Wednesday, October 14, 2009

Airtel CL T20 is a rare opportunity:Otago Volts captain Craig Cumming

Otago Volts are the only side representing New Zealand. They were beaten in both their Group C encounters, by Bangalore Royal Challengers and Cape Cobras.

Dominic Patrick Franks: Craig, you were drawn in a very tough Group, along with the Challengers and the Cobras. Is the team a little disappointed to be heading home so soon?
Craig Cumming: Yeah, obviously. But having said that we had to play two tough teams and we came up short against both of them. Andrew Puttick's century did us in in the first game and then the Challengers batted beautifully against us. We're a very confident side and we believed that if we played to our potential, we would do well. Unfortunately, that didn't happen.

DPF: Are you excited by the entire premise of this tournament, the best first class cricketers in the world competing in a global club cricket tournament?
CC: It's absolutely fantastic. You're giving opportunities to the players to represent their provinces and states on a world stage and that means a lot to everyone. It's a very rare opportunity to do something like that. There are players who haven't played international cricket and are now getting to experience what they only see on TV in terms of international cricket and the IPL. Now they're a part of it. It's a lifetime experience that you could only dream about. I think the concept is amazing and it's something that will keep growing. I think all the teams here are keen to do well and when they go back home they'll want to win and qualify for next year's tournament.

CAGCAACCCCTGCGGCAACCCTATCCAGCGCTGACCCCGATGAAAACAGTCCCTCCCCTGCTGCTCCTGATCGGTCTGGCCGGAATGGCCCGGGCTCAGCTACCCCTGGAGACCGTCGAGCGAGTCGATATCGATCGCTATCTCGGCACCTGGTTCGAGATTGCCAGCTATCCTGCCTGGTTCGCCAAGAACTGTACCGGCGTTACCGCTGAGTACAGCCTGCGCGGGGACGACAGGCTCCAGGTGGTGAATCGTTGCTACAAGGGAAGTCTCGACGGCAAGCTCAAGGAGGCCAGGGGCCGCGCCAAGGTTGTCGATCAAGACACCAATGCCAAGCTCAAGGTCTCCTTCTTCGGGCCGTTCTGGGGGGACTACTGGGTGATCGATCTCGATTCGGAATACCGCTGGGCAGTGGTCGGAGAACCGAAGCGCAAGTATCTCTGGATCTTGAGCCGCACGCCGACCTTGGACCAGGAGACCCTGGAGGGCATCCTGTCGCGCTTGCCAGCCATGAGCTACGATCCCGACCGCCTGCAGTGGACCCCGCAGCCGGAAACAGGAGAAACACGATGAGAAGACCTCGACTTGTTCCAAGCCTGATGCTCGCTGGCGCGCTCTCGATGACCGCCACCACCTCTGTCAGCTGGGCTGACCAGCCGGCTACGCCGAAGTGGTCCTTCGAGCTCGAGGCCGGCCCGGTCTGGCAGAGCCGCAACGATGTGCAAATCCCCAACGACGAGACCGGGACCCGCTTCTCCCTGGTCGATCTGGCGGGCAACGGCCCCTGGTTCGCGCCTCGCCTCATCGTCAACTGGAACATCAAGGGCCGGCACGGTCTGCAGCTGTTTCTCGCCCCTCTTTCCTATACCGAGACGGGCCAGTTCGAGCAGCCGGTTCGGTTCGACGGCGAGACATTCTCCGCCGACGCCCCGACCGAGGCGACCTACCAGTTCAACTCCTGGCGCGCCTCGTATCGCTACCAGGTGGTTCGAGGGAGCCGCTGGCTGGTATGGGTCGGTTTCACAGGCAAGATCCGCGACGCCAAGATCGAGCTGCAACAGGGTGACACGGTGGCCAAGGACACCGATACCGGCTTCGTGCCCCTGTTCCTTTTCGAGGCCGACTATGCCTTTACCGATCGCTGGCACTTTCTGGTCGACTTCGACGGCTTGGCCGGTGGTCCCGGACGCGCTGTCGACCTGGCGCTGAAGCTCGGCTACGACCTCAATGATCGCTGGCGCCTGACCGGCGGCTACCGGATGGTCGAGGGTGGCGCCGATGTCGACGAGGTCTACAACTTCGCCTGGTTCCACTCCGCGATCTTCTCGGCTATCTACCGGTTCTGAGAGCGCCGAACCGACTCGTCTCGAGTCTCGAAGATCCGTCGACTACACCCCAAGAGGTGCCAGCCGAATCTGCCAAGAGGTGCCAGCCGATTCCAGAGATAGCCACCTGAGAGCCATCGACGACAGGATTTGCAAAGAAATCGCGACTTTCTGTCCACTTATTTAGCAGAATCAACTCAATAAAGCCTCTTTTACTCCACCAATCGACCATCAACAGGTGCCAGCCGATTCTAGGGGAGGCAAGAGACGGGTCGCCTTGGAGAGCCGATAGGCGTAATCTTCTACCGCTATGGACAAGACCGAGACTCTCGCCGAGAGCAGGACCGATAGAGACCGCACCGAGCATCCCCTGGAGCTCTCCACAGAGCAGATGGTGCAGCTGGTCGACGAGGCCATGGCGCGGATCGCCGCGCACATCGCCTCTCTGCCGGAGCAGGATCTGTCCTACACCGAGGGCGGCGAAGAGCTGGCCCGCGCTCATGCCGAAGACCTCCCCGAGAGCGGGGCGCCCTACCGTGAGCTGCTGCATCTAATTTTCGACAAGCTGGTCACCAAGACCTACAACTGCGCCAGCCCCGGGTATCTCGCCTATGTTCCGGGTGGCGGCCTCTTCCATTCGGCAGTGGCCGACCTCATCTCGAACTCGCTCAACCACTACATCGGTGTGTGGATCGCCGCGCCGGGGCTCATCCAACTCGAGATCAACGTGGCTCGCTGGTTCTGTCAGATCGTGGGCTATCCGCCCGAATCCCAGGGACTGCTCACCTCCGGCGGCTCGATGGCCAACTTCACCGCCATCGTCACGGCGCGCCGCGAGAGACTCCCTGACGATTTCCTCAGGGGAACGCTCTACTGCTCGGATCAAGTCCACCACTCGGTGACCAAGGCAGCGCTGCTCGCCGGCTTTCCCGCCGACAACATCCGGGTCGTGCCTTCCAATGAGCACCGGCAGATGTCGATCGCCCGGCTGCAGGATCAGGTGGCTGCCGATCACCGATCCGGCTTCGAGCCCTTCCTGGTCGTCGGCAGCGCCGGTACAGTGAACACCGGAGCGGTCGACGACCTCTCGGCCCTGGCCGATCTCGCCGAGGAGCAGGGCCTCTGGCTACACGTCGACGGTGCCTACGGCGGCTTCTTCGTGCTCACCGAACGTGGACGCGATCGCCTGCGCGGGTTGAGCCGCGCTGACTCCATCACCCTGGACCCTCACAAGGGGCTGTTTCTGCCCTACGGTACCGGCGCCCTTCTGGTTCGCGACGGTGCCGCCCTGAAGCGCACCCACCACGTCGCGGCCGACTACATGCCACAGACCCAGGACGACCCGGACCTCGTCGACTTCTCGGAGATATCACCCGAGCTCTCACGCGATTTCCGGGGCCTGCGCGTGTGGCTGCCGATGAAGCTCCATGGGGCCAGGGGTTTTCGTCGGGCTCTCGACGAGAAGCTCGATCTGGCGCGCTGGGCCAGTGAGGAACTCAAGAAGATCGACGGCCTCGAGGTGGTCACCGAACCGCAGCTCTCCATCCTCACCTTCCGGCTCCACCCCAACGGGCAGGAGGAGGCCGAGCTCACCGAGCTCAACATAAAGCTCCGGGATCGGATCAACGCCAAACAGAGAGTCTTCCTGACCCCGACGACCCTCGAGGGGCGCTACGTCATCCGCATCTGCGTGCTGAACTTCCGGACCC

DPF: How different is it for you as a cricketer playing for your province as opposed to playing for your country?
CC: I wouldn't say you're more proud than when you play for your country because everyone loves representing their country. But it's a different sort of passion playing for your province. You've played for them over a number of years and that's what got you onto the international stage. You have to play well for your province before you play international cricket. Now everyone's back representing their state side, or their provincial side, and it's very exciting.